English Folk Music (1900–49)

The dates of early commercial recordings, and the modern reissue albums on which they can be heard

  • 1908 Scott Skinner (1843–1927) The Music Of Scott Skinner
  • 1908 Joseph Taylor (1832–c. 1908) Unto Brigg Fair
  • 1937 Phil Tanner (1862–1950) The Gower Nightingale
English folk music
Folk music by era 1500–1899 · 1900–1949 · 1950–1959 · 1960–1969 · 1970–1979 · 1980–1989 · 1990–1999 · 2000–2009
Sub-genres and fusions Electric folk · Folk baroque · Folk punk · Folk metal · Medieval folk rock · Progressive folk
Dance forms
General
Abbots Bromley Horn Dance
English country dance
Furry dance
Garland dance
Long Sword dance
Maypole dance
Morris dance
2/4 Dance
Polka
2/2 and 4/4 Dances
Hornpipe
Reel
3/4 Dance
Waltz
3/2 Dance
Triple Hornpipe
6/8 Dance
Jigs
9/8 Dance
Slip jig
Song forms
  • Ballads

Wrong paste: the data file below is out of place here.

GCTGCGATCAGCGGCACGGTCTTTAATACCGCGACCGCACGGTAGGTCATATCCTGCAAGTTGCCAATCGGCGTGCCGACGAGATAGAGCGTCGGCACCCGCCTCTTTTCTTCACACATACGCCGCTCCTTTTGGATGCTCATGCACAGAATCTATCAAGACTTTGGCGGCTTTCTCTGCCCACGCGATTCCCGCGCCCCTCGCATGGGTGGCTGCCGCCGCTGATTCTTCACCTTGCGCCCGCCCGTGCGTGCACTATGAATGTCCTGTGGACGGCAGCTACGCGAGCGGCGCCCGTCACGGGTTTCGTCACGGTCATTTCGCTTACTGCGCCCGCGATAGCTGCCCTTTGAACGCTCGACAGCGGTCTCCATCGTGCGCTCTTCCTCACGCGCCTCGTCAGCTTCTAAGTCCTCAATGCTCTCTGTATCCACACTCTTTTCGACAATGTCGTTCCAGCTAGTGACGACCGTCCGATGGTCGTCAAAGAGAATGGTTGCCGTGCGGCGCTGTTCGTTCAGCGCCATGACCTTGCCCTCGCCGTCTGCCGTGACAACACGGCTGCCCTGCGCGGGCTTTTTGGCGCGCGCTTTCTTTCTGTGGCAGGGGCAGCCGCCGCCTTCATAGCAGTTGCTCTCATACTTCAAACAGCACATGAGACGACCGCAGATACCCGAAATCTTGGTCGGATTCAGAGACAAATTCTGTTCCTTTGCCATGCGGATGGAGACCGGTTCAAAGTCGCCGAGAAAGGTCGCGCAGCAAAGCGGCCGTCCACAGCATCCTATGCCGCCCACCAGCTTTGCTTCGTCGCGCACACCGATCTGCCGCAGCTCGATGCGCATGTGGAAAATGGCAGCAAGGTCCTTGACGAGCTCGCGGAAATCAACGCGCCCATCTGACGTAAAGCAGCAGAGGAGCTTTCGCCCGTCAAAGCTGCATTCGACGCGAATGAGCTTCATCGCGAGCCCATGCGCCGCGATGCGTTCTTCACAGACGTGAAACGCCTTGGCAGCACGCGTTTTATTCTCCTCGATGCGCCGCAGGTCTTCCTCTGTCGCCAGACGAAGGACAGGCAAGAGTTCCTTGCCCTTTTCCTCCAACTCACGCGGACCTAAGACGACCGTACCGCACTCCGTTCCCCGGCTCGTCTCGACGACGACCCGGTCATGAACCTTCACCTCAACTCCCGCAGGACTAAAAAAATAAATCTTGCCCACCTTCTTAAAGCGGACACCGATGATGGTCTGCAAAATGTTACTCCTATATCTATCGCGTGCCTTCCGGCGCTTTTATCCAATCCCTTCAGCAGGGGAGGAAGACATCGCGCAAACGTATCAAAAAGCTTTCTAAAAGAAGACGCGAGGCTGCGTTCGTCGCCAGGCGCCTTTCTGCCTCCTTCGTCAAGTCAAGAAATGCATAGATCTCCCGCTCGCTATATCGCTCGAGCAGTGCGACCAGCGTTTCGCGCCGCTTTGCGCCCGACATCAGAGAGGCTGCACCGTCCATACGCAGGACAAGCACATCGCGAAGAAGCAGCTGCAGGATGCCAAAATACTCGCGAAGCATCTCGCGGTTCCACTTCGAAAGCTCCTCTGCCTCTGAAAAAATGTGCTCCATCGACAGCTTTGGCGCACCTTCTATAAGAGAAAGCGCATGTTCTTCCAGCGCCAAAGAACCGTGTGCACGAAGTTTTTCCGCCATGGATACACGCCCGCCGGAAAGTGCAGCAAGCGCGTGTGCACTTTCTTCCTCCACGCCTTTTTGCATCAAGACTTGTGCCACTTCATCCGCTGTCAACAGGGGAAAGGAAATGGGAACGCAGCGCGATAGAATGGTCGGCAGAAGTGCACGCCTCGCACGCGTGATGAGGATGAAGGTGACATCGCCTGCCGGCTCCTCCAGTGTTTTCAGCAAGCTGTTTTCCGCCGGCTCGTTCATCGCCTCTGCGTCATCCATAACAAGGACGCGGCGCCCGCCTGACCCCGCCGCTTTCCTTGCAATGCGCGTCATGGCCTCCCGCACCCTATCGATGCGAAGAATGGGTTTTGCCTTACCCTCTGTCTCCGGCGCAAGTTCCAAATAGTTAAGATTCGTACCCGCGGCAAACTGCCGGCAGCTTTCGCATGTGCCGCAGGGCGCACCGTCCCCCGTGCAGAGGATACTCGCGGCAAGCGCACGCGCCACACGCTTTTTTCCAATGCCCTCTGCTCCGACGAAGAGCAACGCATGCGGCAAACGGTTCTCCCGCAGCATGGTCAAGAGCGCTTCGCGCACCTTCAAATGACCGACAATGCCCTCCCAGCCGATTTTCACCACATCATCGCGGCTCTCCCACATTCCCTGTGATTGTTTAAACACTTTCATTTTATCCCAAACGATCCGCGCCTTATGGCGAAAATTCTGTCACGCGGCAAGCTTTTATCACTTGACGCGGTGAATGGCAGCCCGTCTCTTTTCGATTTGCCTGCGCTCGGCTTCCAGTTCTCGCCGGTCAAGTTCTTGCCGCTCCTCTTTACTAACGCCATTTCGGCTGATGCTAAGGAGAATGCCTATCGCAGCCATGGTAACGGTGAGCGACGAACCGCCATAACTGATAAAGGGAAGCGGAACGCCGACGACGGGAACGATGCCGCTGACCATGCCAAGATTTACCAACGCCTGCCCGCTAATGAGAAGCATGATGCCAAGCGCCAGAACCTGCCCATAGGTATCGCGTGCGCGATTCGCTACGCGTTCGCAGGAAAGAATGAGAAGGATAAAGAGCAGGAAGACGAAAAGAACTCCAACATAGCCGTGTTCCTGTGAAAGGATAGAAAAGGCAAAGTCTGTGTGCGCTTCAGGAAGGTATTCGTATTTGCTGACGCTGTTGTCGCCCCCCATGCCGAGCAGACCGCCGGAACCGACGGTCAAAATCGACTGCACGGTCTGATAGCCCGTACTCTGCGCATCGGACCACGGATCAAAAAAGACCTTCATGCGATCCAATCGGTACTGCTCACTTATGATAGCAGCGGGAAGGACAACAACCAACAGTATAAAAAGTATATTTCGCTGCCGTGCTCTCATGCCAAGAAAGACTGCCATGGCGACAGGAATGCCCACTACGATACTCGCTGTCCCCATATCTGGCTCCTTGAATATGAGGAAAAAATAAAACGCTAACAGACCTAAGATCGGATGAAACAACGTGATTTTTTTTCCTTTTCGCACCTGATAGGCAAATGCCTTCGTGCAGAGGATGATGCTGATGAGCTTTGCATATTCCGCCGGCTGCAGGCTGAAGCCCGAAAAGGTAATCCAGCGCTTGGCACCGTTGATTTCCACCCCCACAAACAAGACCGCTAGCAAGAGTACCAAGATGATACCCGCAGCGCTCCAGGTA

• Carols
  • Children's songs
  • Protest songs
  • Sea shanties
  • War songs
  • Work songs
Instruments
  • Accordion
  • Concertina
  • Crowdy-crawn
  • Fiddle
  • Fife
  • Lancashire bagpipe
  • Lincolnshire bagpipes
  • Melodeon
  • Northumbrian smallpipes
  • Pennywhistle
  • Tabor
  • Yorkshire bagpipe
Regional traditions Cornwall · Northumbria · Sussex
Related articles
External relations
Cape Breton fiddling
Folk music of Ireland
Folk music of Scotland
Folk music of Wales
Miscellaneous
Folk clubs
Folk festival
Portal:England · Portal:Music

Famous quotes containing the words music, folk and/or english:

    But listen, up the road, something gulps, the church spire
    Opens its eight bells out, skulls’ mouths which will not tire
    To tell how there is no music or movement which secures
    Escape from the weekday time. Which deadens and endures.
    Louis MacNeice (1907–1963)

    The ties between gentle folk are as pure as water; the links between scoundrels are as thick as honey.
    Chinese proverb.

    [He] didn’t dare to, because his father had a weak heart and habitually threatened to drop dead if anybody hurt his feelings. You may have noticed that people with weak hearts are the tyrants of English married life.
    George Bernard Shaw (1856–1950)